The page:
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Who is watching us?

Seems like these days someone is always watching us or tracking what we buy or eat. When we walk into a bank or go through the drive through or fill up with gas, a camera is always running.

While we think this may not apply to farmers, we should assume that someone may be out there with a camera taking pictures of what we do. In this day of several animal activist groups, there are a bunch of people out there that don’t like what you do and they set out to prove you abuse your animals or produce unsafe food.  Who are some of these groups? According to the January 2016 issue of Successful Farming magazine, the best known one is PETA, or People for the Ethical Treatment of Animals. They have resorted to many radical practices that get more publicity. Another well-known group is the Humane Society of the United States or HSUS. They use a lot of slick advertising to get attention and raise funds. Other groups, according to Successful Farming, include Mercy for Animals, The Humane League, Compassion Over Killing and Animal Equality. They are all well-funded and want to tell farmers how to farm.

Over the years these groups have given their attention to different kinds of agricultural practices. A few years ago veal calves were their focus. They didn’t want veal calves raised in individual pens but in small group housing. Confinement sow gestation crates that saved the lives of thousands of baby pigs followed and then caged laying hens, both accepted practices.

Chances have been made in cage laying barns to provide greater space for hens to move around. However, free range laying facilities are promoted by these groups.  Free range barns have advantages and disadvantages. They do allow for free movement of the flock to move, eat and drink. At the same time there is more cannibalism in free range facilities and the chickens eat whatever they want including their own feces, bugs and worms. Cage facilities provide controlled feeding with quality eggs.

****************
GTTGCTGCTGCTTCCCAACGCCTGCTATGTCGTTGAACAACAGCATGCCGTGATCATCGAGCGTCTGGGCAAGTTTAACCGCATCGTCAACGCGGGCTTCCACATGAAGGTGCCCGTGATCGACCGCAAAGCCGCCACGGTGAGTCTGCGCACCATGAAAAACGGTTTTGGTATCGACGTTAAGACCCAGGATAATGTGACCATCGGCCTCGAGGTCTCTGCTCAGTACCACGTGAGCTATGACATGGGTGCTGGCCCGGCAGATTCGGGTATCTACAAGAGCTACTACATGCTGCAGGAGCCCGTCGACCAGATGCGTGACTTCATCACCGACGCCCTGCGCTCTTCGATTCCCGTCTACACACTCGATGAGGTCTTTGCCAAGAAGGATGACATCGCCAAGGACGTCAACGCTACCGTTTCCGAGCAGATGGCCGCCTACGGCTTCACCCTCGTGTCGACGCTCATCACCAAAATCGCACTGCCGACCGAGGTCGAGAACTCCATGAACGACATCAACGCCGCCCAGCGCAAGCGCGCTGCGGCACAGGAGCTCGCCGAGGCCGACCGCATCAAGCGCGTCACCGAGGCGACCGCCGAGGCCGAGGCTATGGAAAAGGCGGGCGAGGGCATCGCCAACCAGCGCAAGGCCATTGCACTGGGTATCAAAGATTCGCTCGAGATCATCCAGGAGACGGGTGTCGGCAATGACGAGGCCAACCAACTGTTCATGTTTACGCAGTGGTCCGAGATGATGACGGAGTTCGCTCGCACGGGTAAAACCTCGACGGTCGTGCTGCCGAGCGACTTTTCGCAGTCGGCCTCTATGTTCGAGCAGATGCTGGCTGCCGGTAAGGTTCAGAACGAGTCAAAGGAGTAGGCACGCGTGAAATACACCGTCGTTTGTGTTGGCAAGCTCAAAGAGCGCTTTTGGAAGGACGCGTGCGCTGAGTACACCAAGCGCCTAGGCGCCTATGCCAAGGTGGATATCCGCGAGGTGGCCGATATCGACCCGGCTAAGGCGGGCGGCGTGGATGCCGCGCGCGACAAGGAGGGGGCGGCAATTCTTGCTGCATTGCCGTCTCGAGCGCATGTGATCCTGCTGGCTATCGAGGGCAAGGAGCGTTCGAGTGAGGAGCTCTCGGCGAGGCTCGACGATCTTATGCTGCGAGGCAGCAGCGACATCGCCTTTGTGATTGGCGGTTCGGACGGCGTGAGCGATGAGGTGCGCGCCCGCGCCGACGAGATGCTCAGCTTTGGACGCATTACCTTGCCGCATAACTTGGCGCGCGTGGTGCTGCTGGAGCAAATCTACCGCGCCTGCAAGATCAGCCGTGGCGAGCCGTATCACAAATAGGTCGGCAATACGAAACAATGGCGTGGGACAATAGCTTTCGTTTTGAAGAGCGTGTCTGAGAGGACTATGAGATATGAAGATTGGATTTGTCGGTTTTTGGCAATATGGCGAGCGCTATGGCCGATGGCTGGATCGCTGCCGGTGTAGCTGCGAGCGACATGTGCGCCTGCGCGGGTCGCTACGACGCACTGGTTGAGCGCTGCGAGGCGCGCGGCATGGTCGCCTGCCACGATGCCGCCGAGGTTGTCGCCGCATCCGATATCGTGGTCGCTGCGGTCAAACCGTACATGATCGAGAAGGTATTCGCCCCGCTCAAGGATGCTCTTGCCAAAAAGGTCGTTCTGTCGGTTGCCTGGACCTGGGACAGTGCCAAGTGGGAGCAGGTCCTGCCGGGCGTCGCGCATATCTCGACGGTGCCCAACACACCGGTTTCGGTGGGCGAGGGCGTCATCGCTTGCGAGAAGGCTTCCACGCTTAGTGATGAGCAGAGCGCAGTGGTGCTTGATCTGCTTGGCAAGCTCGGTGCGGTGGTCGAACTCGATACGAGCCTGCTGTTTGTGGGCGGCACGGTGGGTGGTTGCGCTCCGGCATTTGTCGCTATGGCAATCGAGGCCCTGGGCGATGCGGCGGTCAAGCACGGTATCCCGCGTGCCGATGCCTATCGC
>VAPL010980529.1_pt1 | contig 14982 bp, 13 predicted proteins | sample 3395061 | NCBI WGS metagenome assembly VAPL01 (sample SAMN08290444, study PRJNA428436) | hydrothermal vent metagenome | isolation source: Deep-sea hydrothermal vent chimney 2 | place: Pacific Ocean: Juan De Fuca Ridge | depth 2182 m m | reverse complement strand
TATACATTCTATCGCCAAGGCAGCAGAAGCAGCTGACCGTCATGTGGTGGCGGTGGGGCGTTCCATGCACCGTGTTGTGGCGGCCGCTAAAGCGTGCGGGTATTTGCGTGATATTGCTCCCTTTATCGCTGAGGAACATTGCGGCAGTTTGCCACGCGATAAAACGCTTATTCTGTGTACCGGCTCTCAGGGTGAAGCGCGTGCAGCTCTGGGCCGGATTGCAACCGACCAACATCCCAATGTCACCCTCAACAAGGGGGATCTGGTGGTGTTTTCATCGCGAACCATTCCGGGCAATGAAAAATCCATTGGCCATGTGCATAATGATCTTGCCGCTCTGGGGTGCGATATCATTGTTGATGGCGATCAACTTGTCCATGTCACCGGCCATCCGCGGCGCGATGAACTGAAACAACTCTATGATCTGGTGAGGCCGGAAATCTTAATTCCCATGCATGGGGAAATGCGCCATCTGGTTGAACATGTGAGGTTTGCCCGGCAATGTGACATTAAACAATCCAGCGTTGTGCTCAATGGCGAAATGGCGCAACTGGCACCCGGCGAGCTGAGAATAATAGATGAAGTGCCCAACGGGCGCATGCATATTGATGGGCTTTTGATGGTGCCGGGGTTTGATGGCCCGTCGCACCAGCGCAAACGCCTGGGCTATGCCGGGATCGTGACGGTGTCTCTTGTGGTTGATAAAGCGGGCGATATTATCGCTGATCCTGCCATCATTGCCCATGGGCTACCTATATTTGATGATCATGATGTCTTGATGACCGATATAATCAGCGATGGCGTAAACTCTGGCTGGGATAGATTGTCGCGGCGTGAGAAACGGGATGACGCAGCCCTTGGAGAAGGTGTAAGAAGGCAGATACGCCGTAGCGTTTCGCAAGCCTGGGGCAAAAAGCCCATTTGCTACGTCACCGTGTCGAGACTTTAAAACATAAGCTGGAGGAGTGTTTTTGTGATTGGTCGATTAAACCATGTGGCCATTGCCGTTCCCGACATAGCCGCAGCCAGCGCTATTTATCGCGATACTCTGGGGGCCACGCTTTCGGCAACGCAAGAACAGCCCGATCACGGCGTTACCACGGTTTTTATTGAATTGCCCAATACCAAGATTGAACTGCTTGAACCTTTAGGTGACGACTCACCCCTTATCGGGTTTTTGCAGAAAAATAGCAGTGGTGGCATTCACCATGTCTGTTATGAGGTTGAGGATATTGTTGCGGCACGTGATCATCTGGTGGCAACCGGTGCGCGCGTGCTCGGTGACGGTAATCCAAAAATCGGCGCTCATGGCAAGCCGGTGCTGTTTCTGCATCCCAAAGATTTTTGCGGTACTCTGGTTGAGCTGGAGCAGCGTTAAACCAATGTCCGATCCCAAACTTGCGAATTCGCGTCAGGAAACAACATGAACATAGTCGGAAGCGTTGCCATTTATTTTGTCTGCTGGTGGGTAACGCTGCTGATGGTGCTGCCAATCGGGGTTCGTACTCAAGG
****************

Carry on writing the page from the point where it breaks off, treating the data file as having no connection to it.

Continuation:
Farmers may not be able to open their facilities to tourists, but they can open their operation to a third party audit that verifies their farming practices meet or exceed industry standards. American Humane is on organization that does third party audits. Once certified by an audit, farmers can tell consumers that they do things right an in a humane way. Certification says that animals have adequate air, water, feed and plenty of space to avoid injuries along with effective health care and careful handling.

Other groups that limit or avoid animal products include those who tend toward veganism or strict vegans. Some people follow these life styles for health reasons while others just want to avoid animal products.

Historically, when this country was settled, it was meat that provided the livelihood for new settlers, along with the gardens where they raised vegetables. Meat was the foundation for many meals.

Practices promoted by animal activist groups have increased the cost of food for many people. Families on limited budgets are hurt by their demands. So we need to be careful about what we do.

While what these activist groups want may sound good, they are often unneeded and usually increase the cost of food and are inefficient in their production practices. If we had a food shortage in this country, we would find their practices unacceptable.

Submitted by John Parker, an independent agricultural writer for the Ashtabula County Farm Bureau.